The Lobby is Which? Conversation’s very own virtual coffee shop. In May, the community debated the limitations of digital diaries. So what do you prefer: a digital or paper diary?
Two bank holidays, torrential rain, Lauren’s leaky roof and several hot, sunshine-y days (at last) didn’t distract you from The Lobby this month, where among the many topics being discussed were perception of reality and illusions, birthdays, ransomware and teeth.
When Which? Conversation community member Wavechange was late for an appointment after changing the date but not the time of his meeting, a mini-debate about whether you should rely on electronic calendars to remind you of important dates or stick with an old-fashioned paper diary ensued.
‘I still use a page-a-day diary for notes but gave up on a pocket diary and reminders on the calendar when I bought a smartphone a few years ago. The phone provides a reminder of when a parking ticket will expire. Dentists, doctors, etc. send reminders of appointments by text and it helps reduce the number of failed appointments.’
John Ward was in the paper corner:
‘Despite synchronising, too many devices can lead to memory impairment as people tend to rely on them. I only use an old-fashioned book-type diary which, so far, has enabled me to avoid being committed to being in two places at the same time, but I meet a number of people who do seem to have that problem.’
While Ian proved he’d well and truly turned to technology to keep him informed of where he should be and when:
‘I do find the iCloud synchronisation of calendars to be invaluable. Previously, we’d kept everything on a week-to-a-page diary in the kitchen, which worked to centralise all our appointments, but the advantage of iCloud is that once I enter something it appears on every one of our 4 x laptops, 2 x iPhones, 5 x desktops and iMacs and 2 x iPads. It alerts us to appointments two days and one day beforehand and wherever we are we know what each of us is supposed to be doing. Beats carrying the kitchen cupboard around, anyway.’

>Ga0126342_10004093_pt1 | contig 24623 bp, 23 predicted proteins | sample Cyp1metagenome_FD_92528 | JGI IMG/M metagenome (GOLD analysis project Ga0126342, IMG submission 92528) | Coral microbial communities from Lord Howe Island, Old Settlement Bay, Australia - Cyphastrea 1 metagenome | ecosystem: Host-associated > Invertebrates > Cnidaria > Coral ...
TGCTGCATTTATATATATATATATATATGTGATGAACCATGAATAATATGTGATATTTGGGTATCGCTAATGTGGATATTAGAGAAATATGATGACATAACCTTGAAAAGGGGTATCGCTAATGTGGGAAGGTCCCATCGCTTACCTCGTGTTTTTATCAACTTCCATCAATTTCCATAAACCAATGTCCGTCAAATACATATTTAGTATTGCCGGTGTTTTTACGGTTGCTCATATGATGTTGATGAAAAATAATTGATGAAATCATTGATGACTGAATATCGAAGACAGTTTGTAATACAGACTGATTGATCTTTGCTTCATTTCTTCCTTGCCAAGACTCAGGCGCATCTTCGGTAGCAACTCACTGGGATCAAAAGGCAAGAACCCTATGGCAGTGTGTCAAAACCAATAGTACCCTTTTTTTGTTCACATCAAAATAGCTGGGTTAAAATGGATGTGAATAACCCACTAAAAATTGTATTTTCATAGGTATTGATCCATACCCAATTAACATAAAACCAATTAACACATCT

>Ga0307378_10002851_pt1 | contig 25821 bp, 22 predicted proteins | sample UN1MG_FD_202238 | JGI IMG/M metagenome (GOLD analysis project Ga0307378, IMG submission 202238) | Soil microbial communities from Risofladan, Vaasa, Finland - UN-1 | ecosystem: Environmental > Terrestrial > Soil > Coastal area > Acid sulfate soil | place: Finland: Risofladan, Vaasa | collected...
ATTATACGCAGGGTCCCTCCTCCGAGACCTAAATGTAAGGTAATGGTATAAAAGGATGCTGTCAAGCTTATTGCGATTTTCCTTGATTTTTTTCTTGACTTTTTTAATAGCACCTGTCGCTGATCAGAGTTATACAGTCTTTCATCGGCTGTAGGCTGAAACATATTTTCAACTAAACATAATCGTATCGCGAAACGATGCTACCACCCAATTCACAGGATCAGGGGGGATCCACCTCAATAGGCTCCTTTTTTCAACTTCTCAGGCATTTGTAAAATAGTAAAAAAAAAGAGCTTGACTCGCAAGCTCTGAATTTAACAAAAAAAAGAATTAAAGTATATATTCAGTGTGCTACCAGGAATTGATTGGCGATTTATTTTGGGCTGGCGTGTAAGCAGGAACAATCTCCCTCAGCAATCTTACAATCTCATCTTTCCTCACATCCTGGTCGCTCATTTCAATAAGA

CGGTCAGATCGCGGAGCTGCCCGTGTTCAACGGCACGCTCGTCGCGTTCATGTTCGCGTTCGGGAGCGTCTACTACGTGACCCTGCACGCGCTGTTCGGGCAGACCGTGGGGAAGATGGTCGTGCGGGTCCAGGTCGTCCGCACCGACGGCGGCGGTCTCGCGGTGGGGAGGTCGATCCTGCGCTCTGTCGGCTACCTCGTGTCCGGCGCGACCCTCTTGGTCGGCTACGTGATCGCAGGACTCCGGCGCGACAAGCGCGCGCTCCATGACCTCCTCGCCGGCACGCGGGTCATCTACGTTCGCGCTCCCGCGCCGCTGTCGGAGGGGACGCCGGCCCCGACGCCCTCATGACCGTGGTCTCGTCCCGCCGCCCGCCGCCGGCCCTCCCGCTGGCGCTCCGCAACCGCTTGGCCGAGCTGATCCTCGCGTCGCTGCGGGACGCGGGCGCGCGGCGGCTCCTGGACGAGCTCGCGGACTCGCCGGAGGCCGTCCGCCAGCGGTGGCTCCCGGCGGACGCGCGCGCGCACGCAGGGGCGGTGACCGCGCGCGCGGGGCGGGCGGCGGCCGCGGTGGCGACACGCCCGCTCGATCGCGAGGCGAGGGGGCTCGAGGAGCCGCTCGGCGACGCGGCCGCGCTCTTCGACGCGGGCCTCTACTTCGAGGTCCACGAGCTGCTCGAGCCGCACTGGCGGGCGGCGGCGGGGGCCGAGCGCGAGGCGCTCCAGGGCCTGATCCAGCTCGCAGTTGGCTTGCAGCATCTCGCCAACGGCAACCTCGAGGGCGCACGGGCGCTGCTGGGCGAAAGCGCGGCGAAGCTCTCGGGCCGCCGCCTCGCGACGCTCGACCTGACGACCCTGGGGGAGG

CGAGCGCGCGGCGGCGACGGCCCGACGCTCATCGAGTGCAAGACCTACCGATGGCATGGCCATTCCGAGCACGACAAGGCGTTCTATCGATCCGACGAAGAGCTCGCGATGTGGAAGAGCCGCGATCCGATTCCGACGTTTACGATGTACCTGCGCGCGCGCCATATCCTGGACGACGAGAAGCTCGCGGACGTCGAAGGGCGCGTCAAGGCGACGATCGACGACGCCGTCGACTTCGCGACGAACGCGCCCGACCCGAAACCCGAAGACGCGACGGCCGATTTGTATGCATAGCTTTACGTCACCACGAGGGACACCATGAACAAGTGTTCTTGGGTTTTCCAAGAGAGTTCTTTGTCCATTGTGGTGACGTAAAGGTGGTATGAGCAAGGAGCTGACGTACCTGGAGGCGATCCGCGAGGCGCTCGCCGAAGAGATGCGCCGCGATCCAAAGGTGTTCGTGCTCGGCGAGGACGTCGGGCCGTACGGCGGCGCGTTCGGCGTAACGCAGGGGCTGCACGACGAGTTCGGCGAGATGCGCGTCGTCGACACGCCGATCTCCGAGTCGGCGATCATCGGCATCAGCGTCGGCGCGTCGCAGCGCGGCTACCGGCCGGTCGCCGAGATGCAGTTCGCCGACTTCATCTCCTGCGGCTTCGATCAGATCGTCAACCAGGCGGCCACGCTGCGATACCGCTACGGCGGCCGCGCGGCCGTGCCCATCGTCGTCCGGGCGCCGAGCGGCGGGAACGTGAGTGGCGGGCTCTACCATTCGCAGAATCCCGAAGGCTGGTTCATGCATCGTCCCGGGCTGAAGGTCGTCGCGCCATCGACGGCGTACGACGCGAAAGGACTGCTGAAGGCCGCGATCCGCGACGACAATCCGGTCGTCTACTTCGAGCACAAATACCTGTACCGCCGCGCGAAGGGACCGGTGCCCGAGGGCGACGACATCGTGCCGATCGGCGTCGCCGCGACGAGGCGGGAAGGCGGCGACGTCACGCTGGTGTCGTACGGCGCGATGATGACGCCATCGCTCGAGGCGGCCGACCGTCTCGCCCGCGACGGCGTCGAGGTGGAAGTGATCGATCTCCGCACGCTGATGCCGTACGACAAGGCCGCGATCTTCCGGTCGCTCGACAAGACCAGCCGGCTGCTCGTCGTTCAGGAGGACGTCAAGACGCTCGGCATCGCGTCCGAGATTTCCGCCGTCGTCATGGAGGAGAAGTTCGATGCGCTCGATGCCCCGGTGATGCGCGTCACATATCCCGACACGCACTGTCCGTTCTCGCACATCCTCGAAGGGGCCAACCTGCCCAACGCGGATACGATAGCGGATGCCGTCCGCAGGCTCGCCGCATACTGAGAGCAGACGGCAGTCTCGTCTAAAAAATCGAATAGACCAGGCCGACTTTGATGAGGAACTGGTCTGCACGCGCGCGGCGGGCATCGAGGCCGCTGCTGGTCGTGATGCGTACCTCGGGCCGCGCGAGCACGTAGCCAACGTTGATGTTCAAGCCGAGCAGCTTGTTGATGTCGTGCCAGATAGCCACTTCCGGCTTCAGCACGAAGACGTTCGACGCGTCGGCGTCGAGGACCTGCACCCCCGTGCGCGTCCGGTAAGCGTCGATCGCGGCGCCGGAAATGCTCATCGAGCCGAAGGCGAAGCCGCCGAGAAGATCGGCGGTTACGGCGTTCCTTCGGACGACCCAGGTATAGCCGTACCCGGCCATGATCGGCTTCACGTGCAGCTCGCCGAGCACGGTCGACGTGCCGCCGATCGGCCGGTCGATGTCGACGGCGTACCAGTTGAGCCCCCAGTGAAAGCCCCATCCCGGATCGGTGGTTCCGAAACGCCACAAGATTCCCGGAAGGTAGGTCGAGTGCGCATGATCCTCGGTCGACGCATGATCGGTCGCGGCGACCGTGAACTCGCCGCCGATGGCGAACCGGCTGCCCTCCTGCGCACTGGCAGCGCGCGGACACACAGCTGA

Warmer weather led to talk of Galileo thermometers (for the record, wavechange’s has 11 balls, while Beryl’s has six) and air conditioning in cars, with John Ward saying:
‘Before aircon in cars, drivers and passengers could open the quarter-lights. Some cars had opening front windscreens [hinged at the top, the lower edge could be pushed forward a few inches]; it was advantageous if the motor car had a large bug-deflector mounted on the bonnet. For younger readers, this was a large perspex arrow-shaped fitment whose wings would either catch or divert the swarms of flies and storms of dust that the speeding vehicle would run into on a hot day [65 m.p.h. flat out with foot hard down on the metal].’
Finally, we’ll leave you with Beryl’s thought (courtesy of Albert Einstein):
‘We can’t solve problems by using the same kind of thinking that created them.’
Want to get something off your chest or discuss it with other community members, but can’t find a relevant convo? Pop into The Lobby, where you’re sure to meet someone to debate the issue with. 😀